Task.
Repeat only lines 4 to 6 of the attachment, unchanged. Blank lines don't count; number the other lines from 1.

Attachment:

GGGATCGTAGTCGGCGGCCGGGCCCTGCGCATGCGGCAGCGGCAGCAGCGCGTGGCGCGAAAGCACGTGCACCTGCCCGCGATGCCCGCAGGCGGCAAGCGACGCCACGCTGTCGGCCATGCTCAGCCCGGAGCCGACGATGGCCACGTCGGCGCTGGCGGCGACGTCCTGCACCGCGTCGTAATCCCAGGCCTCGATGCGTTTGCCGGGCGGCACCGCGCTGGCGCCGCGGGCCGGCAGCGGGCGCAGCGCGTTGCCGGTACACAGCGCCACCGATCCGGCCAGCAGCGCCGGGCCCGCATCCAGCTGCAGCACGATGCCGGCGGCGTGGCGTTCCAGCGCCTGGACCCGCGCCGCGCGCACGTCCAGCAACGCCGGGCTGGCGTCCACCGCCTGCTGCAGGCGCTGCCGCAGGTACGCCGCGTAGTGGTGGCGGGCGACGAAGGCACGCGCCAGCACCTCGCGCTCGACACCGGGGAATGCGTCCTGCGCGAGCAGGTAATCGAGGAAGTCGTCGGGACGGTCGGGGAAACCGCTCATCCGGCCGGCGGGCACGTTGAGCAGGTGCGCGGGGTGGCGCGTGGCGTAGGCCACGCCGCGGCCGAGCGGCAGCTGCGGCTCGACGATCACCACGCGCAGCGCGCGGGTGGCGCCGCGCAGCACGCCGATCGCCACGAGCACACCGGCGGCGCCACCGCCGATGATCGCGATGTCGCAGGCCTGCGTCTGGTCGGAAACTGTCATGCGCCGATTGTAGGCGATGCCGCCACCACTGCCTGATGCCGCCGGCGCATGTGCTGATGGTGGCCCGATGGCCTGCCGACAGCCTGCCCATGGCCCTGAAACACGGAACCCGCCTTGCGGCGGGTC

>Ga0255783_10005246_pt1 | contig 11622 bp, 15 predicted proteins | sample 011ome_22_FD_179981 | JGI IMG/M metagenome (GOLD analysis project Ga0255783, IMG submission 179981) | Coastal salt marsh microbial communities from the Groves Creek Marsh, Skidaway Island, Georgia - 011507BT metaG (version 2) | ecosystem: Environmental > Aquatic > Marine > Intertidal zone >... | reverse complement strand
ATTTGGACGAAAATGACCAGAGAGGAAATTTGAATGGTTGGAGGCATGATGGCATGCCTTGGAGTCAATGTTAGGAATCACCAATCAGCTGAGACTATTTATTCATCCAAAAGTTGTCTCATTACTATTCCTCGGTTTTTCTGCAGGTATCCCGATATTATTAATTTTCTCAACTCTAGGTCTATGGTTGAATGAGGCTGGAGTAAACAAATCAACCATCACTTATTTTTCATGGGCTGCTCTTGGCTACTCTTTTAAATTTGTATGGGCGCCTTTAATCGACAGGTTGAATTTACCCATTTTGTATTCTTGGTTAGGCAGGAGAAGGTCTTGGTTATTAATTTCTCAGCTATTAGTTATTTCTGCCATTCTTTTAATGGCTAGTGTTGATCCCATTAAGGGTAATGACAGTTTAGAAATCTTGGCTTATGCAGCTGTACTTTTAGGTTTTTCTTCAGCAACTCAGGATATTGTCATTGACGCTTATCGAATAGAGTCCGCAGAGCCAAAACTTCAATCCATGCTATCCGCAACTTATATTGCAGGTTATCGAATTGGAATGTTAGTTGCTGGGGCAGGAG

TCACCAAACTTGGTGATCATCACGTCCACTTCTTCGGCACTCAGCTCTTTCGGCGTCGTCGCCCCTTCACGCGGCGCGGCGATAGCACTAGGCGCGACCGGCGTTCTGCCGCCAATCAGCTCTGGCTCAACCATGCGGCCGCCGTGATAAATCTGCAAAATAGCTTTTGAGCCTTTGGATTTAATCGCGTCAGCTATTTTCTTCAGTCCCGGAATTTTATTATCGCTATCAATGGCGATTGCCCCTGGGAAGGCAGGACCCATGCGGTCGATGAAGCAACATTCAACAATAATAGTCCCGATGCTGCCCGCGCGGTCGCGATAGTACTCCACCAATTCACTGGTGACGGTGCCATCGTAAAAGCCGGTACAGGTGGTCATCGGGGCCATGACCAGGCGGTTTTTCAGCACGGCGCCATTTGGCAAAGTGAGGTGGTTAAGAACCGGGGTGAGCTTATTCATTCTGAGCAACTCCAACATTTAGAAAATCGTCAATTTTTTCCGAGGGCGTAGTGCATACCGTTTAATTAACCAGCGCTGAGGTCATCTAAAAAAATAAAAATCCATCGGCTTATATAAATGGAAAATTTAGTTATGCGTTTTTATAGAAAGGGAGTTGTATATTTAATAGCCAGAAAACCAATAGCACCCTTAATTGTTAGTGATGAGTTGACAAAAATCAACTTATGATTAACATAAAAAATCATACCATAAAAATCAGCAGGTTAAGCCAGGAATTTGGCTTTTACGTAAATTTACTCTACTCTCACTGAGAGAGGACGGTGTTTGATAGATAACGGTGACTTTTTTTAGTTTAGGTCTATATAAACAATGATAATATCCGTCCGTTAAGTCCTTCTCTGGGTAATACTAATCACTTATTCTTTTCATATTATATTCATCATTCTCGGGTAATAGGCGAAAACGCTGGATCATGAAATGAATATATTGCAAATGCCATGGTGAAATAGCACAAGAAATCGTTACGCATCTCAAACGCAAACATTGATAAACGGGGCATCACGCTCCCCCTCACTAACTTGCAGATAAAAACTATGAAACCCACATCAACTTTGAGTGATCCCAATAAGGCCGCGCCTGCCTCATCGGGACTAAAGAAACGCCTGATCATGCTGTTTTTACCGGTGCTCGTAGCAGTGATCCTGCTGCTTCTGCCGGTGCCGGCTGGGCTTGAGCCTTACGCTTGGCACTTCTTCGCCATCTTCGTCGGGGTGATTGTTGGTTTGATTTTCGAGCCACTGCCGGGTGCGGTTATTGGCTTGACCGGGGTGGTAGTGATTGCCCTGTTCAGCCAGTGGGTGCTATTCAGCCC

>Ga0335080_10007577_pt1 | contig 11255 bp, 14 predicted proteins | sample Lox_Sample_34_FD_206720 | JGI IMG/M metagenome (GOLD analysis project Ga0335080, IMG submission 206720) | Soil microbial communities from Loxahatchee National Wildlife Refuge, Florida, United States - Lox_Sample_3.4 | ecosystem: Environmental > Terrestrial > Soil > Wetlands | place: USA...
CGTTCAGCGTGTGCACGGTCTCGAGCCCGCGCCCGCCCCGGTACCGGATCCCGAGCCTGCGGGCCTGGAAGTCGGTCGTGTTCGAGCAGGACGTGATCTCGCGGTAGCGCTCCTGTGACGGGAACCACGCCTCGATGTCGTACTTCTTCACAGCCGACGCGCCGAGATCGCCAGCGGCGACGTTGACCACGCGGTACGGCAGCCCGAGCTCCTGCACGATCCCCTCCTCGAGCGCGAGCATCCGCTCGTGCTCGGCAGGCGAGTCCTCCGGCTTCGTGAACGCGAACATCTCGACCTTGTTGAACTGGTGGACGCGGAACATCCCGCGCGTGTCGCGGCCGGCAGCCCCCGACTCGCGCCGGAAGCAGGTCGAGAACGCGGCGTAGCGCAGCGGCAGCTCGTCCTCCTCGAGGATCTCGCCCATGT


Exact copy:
TCACCAAACTTGGTGATCATCACGTCCACTTCTTCGGCACTCAGCTCTTTCGGCGTCGTCGCCCCTTCACGCGGCGCGGCGATAGCACTAGGCGCGACCGGCGTTCTGCCGCCAATCAGCTCTGGCTCAACCATGCGGCCGCCGTGATAAATCTGCAAAATAGCTTTTGAGCCTTTGGATTTAATCGCGTCAGCTATTTTCTTCAGTCCCGGAATTTTATTATCGCTATCAATGGCGATTGCCCCTGGGAAGGCAGGACCCATGCGGTCGATGAAGCAACATTCAACAATAATAGTCCCGATGCTGCCCGCGCGGTCGCGATAGTACTCCACCAATTCACTGGTGACGGTGCCATCGTAAAAGCCGGTACAGGTGGTCATCGGGGCCATGACCAGGCGGTTTTTCAGCACGGCGCCATTTGGCAAAGTGAGGTGGTTAAGAACCGGGGTGAGCTTATTCATTCTGAGCAACTCCAACATTTAGAAAATCGTCAATTTTTTCCGAGGGCGTAGTGCATACCGTTTAATTAACCAGCGCTGAGGTCATCTAAAAAAATAAAAATCCATCGGCTTATATAAATGGAAAATTTAGTTATGCGTTTTTATAGAAAGGGAGTTGTATATTTAATAGCCAGAAAACCAATAGCACCCTTAATTGTTAGTGATGAGTTGACAAAAATCAACTTATGATTAACATAAAAAATCATACCATAAAAATCAGCAGGTTAAGCCAGGAATTTGGCTTTTACGTAAATTTACTCTACTCTCACTGAGAGAGGACGGTGTTTGATAGATAACGGTGACTTTTTTTAGTTTAGGTCTATATAAACAATGATAATATCCGTCCGTTAAGTCCTTCTCTGGGTAATACTAATCACTTATTCTTTTCATATTATATTCATCATTCTCGGGTAATAGGCGAAAACGCTGGATCATGAAATGAATATATTGCAAATGCCATGGTGAAATAGCACAAGAAATCGTTACGCATCTCAAACGCAAACATTGATAAACGGGGCATCACGCTCCCCCTCACTAACTTGCAGATAAAAACTATGAAACCCACATCAACTTTGAGTGATCCCAATAAGGCCGCGCCTGCCTCATCGGGACTAAAGAAACGCCTGATCATGCTGTTTTTACCGGTGCTCGTAGCAGTGATCCTGCTGCTTCTGCCGGTGCCGGCTGGGCTTGAGCCTTACGCTTGGCACTTCTTCGCCATCTTCGTCGGGGTGATTGTTGGTTTGATTTTCGAGCCACTGCCGGGTGCGGTTATTGGCTTGACCGGGGTGGTAGTGATTGCCCTGTTCAGCCAGTGGGTGCTATTCAGCCC

>Ga0335080_10007577_pt1 | contig 11255 bp, 14 predicted proteins | sample Lox_Sample_34_FD_206720 | JGI IMG/M metagenome (GOLD analysis project Ga0335080, IMG submission 206720) | Soil microbial communities from Loxahatchee National Wildlife Refuge, Florida, United States - Lox_Sample_3.4 | ecosystem: Environmental > Terrestrial > Soil > Wetlands | place: USA...
CGTTCAGCGTGTGCACGGTCTCGAGCCCGCGCCCGCCCCGGTACCGGATCCCGAGCCTGCGGGCCTGGAAGTCGGTCGTGTTCGAGCAGGACGTGATCTCGCGGTAGCGCTCCTGTGACGGGAACCACGCCTCGATGTCGTACTTCTTCACAGCCGACGCGCCGAGATCGCCAGCGGCGACGTTGACCACGCGGTACGGCAGCCCGAGCTCCTGCACGATCCCCTCCTCGAGCGCGAGCATCCGCTCGTGCTCGGCAGGCGAGTCCTCCGGCTTCGTGAACGCGAACATCTCGACCTTGTTGAACTGGTGGACGCGGAACATCCCGCGCGTGTCGCGGCCGGCAGCCCCCGACTCGCGCCGGAAGCAGGTCGAGAACGCGGCGTAGCGCAGCGGCAGCTCGTCCTCCTCGAGGATCTCGCCCATGT